Jack Buoscio had quite a weekend. The 57-year-old resident of Riverside spent those days on a 36 foot long sailboat on Lake Michigan racing 289.4 nautical miles from Chicago to Mackinac Island, Michigan in the annual Chicago to Mac sailboat race sponsored by the Chicago Yacht Club. The boat that Buoscio was on won its classification coming from behind to win by a little less than 13 minutes.
It was Buoscio’s 21st Mac and his 10th win.
“It feels awesome,” Buoscio said in a telephone interview with the Landmark Monday afternoon from Mackinac Island. “It’s my 10th win so for me it’s big because the number 10. But it feels great because we worked so hard and came from behind.”
Riverside resident Bob Glennie was on the Program, the boat that finished third in the Beneteau 36.7 class, finishing just 18 minutes behind the Veni Vidi, Veatchi, the boat Buoscio sailed on.
Riverside resident Greg Alm was on the Maggie Mae but that boat had to abandon the race Saturday night when a crew member had a medical emergency. Riverside resident Ryszard Dlugosz was on the Koko Loco which finished 7th out of 13 boats in the Beneteau 40-foot classification
The race began off Navy Pier Saturday and the Veni Vidi, Veatchi sailed into Mackinac Harbor at 4:38 a.m. on Monday completing the nearly 300-mile trip in just under 41 hours.
Along the way Buoscio and his seven crewmates sailed through three storms, two Saturday night and one Sunday night, and dealt with a broken pole.
“It was probably the toughest Mac race I’ve ever done,” Buoscio said. “It was a wet, windy ride.”
Buoscio said one of storms Saturday night was perhaps the worst he has ever experienced in his two decades of sailing in the race. Strong winds throughout the race also made the journey even more challenging than normal.
“You’re soaking wet, you’re getting rained on, you still got to kind of race and focus on that so it’s difficult plus I think I slept about an hour the whole time,” Buoscio said. “The whole crew, there was so much going on none of us could really afford to sleep because it was so windy and stormy.”
Lighting lit up the sky Saturday night
“We were joking, it reminded me of like a 90’s disco, the strobe lights, because the lightning was so consistent, every five seconds the sky was lit up and you could see everybody on the boat,” Buoscio said. “We’d be in almost daylight for a few seconds.”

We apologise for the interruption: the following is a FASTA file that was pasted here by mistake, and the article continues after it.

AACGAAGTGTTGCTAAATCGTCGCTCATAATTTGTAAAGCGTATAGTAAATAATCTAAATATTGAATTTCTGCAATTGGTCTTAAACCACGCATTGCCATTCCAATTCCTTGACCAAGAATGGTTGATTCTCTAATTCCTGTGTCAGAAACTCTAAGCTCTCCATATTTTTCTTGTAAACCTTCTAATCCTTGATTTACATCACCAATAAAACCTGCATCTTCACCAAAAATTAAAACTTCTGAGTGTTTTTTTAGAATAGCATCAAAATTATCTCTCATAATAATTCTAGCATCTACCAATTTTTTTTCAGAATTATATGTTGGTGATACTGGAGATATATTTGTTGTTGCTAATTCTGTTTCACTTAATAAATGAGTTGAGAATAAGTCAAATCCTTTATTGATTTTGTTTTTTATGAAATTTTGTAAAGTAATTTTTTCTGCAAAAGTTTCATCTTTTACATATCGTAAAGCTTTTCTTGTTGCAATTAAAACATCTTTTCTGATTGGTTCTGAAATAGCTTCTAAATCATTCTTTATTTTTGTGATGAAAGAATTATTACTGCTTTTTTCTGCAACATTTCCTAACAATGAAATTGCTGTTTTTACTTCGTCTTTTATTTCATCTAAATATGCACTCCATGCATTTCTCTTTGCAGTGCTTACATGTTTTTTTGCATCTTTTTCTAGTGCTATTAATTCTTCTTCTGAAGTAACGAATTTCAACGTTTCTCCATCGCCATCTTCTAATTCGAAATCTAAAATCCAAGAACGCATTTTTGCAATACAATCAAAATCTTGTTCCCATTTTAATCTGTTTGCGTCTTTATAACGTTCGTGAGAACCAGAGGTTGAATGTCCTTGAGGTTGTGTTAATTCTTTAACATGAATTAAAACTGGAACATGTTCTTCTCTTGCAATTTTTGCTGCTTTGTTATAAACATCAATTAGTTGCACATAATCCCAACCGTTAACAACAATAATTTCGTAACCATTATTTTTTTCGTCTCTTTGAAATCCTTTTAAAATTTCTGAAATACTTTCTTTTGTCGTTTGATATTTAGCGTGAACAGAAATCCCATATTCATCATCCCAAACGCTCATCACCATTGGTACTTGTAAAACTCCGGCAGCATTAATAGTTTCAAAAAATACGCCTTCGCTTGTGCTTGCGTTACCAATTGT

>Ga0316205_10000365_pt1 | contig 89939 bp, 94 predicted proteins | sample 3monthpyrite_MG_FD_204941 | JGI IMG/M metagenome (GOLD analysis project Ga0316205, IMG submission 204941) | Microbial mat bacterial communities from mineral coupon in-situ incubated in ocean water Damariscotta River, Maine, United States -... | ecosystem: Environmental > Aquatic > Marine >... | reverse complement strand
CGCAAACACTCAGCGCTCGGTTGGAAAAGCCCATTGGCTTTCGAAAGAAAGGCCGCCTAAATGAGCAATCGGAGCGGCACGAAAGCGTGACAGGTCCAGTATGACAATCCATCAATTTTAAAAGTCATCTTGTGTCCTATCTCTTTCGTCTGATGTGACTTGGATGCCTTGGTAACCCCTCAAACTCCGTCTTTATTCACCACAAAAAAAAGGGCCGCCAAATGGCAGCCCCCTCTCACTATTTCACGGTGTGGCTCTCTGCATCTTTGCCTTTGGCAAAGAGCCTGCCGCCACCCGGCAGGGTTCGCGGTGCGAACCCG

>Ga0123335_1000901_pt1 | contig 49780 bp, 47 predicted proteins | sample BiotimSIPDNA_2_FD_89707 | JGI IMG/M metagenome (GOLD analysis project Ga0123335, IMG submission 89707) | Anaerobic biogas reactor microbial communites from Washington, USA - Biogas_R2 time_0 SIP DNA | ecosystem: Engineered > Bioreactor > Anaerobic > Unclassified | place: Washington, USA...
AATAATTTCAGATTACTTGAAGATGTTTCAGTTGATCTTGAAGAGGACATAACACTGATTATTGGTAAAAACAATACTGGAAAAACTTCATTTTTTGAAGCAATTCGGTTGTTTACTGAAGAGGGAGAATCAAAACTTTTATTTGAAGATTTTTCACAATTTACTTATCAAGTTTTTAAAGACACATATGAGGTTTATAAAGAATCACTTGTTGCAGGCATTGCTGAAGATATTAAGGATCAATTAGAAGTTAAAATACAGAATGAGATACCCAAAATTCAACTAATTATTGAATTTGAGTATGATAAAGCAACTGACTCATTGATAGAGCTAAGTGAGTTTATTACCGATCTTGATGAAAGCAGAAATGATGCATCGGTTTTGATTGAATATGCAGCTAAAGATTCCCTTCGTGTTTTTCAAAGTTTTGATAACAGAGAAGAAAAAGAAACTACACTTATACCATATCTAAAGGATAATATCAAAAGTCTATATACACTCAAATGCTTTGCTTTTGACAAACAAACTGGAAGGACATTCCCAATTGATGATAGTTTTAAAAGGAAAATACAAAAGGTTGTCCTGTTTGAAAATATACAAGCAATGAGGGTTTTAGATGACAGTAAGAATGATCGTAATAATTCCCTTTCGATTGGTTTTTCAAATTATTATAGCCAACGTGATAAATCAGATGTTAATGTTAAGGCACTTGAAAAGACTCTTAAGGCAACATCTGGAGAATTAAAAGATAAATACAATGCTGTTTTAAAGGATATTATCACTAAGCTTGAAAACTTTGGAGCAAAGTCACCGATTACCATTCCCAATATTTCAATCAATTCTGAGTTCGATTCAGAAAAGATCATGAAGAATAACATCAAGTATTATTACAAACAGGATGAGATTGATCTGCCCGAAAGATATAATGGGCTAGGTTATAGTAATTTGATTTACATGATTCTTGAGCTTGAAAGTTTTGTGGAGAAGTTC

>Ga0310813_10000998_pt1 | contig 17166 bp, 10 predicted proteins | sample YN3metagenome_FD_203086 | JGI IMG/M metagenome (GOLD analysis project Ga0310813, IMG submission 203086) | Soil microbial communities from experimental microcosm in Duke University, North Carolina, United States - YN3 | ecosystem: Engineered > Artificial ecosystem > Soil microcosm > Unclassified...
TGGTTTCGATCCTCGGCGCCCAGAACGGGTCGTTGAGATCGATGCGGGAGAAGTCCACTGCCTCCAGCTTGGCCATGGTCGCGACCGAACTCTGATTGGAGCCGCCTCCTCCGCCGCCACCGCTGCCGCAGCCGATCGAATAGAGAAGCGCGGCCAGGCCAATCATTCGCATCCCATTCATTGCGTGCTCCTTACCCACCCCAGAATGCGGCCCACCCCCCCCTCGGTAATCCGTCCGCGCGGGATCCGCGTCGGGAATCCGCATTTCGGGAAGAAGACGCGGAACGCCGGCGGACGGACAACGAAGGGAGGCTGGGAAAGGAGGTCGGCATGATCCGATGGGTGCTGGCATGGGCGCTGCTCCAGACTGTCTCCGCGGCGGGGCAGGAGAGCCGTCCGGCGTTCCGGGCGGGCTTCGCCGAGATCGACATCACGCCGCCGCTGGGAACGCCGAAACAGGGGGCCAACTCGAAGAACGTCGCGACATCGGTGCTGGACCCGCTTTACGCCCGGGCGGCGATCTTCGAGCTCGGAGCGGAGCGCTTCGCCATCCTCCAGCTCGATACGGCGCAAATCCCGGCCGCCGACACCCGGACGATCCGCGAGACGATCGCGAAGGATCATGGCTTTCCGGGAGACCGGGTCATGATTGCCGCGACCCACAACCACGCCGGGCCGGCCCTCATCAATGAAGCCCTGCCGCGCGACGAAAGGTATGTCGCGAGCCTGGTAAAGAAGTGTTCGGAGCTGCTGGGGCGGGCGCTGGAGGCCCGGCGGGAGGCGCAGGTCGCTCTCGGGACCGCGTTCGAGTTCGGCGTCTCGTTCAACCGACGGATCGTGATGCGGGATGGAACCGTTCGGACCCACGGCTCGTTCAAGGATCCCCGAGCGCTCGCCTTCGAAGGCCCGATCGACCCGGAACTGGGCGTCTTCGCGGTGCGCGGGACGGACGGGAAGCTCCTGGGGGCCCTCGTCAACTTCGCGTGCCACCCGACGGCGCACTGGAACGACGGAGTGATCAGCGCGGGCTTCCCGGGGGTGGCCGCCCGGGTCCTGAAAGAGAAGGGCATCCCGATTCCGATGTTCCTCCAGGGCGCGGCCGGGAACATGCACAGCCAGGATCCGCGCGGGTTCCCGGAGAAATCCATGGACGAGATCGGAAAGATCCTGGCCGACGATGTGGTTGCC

Buoscio was at the helm for about 20 percent of the race and was trimming the main sail most of the rest of the time he was on duty.
On Saturday afternoon high winds snapped the boat’s spinnaker pole, the pole that holds up the main sail, in two. It took Buoscio and his crewmates approximately 90 minutes to repair the pole. During that time the boat dropped more than 10 places falling far behind their top competitors.
“Once we got the pole fixed, we had a lot of ground to make up because we probably lost a few miles on everybody because we couldn’t sail as fast as they could without that pole,” Buoscio said.
But they gradually gained on the other boats and took the lead late Sunday night or early Monday morning. They made up time while being pushed on by a very strong wind. Since the entire crew was cold, wet and tired they decided to push as hard as they could overnight in rough seas with a 20-knot wind.
“Normally that’s a lot for a boat to handle, but we did really well with that,” Buoscio said. “I don’t think we were in the lead until like 1 a.m. or midnight. … I think we just sailed a little bit harder and pushed the boat a little more than anybody else.”
For the first 16 years that Buoscio raced in the Mac he raced in a boat that he owned that was named Karma. Buoscio won the Beneteau 36.7 classification eight times with the Karma. He and a partner owned a boat shop. After getting out of the boat business in 2016 Buoscio sold the Karma. But one of his former crew members Jason Veatch owns the Veni, Vidi, Veatchi and the two reversed roles with Buoscio becoming part of Veatch’s crew.
“Now I race with most of the crew of the boat that I used to have,” Buoscio said.
Buoscio loves the thrill of racing and the brotherhood among sailors.
“I love the comradery and you’re out there on the water with a bunch of people who are competitors against you, but as soon as you get to island it’s like this whole community where everybody’s just happy to see one another,” Buoscio said. “You all share stores.”
Buoscio, who is now a State Farm Insurance agent with an office in Willow Springs, grew up near Lake Michigan on the far southeast side of Chicago. When he was in his early 20’s he and his brother Phil rescued a broken down sailboat from a junkyard. They put it in a friend’s garage over the winter and fixed it up. Then they set about learning how to sail.
“We took library books out that were called Sailing and he and I taught ourselves how to sail,” Buoscio said.
This year’s win is especially meaningful for Buoscio because in February 2018 he was diagnosed with multiple myeloma, a blood and bone marrow cancer that does not have a cure. But now he is in remission and monthly chemotherapy session help keep the cancer at bay.
“I am in remission and I plan to stay that way,” Buoscio said.
Buoscio says that his encounter with cancer has changed the way he lives his life.
“I just look at life a little differently now,” Buoscio said. “I’m going to enjoy everything and I’m going to not skip things because it might be uncomfortable or my body is not what it used to be. I just kind of put all that out of mind and just do what I’m committed to doing.”